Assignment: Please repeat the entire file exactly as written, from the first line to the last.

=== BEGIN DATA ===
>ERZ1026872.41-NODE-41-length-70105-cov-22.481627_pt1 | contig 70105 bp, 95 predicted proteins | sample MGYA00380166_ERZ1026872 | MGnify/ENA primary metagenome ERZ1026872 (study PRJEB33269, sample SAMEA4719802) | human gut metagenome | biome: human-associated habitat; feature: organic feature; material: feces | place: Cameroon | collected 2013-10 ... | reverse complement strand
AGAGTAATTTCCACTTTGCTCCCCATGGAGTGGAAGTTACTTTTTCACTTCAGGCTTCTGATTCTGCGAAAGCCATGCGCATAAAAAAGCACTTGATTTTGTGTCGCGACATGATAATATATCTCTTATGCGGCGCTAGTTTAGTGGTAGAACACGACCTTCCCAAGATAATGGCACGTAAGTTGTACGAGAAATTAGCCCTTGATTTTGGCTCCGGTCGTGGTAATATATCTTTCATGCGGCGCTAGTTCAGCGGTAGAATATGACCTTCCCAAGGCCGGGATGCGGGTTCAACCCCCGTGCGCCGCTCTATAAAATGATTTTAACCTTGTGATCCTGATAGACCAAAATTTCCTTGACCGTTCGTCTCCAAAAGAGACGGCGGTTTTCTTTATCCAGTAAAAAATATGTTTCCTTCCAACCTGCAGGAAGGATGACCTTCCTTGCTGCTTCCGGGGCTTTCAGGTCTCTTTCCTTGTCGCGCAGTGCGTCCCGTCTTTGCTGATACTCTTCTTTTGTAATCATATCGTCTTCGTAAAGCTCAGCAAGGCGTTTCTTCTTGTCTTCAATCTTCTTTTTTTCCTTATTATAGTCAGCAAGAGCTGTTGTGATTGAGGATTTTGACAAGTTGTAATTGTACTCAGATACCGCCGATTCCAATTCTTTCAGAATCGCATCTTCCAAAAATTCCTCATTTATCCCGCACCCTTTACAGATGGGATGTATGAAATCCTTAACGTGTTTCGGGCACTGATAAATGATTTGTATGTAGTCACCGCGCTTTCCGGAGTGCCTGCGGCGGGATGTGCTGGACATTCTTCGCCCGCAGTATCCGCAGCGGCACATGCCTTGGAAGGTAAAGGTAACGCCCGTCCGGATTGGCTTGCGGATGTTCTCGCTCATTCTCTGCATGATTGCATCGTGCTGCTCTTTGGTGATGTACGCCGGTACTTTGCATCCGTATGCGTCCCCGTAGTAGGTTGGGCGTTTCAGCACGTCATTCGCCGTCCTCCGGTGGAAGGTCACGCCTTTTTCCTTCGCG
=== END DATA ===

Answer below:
>ERZ1026872.41-NODE-41-length-70105-cov-22.481627_pt1 | contig 70105 bp, 95 predicted proteins | sample MGYA00380166_ERZ1026872 | MGnify/ENA primary metagenome ERZ1026872 (study PRJEB33269, sample SAMEA4719802) | human gut metagenome | biome: human-associated habitat; feature: organic feature; material: feces | place: Cameroon | collected 2013-10 ... | reverse complement strand
AGAGTAATTTCCACTTTGCTCCCCATGGAGTGGAAGTTACTTTTTCACTTCAGGCTTCTGATTCTGCGAAAGCCATGCGCATAAAAAAGCACTTGATTTTGTGTCGCGACATGATAATATATCTCTTATGCGGCGCTAGTTTAGTGGTAGAACACGACCTTCCCAAGATAATGGCACGTAAGTTGTACGAGAAATTAGCCCTTGATTTTGGCTCCGGTCGTGGTAATATATCTTTCATGCGGCGCTAGTTCAGCGGTAGAATATGACCTTCCCAAGGCCGGGATGCGGGTTCAACCCCCGTGCGCCGCTCTATAAAATGATTTTAACCTTGTGATCCTGATAGACCAAAATTTCCTTGACCGTTCGTCTCCAAAAGAGACGGCGGTTTTCTTTATCCAGTAAAAAATATGTTTCCTTCCAACCTGCAGGAAGGATGACCTTCCTTGCTGCTTCCGGGGCTTTCAGGTCTCTTTCCTTGTCGCGCAGTGCGTCCCGTCTTTGCTGATACTCTTCTTTTGTAATCATATCGTCTTCGTAAAGCTCAGCAAGGCGTTTCTTCTTGTCTTCAATCTTCTTTTTTTCCTTATTATAGTCAGCAAGAGCTGTTGTGATTGAGGATTTTGACAAGTTGTAATTGTACTCAGATACCGCCGATTCCAATTCTTTCAGAATCGCATCTTCCAAAAATTCCTCATTTATCCCGCACCCTTTACAGATGGGATGTATGAAATCCTTAACGTGTTTCGGGCACTGATAAATGATTTGTATGTAGTCACCGCGCTTTCCGGAGTGCCTGCGGCGGGATGTGCTGGACATTCTTCGCCCGCAGTATCCGCAGCGGCACATGCCTTGGAAGGTAAAGGTAACGCCCGTCCGGATTGGCTTGCGGATGTTCTCGCTCATTCTCTGCATGATTGCATCGTGCTGCTCTTTGGTGATGTACGCCGGTACTTTGCATCCGTATGCGTCCCCGTAGTAGGTTGGGCGTTTCAGCACGTCATTCGCCGTCCTCCGGTGGAAGGTCACGCCTTTTTCCTTCGCG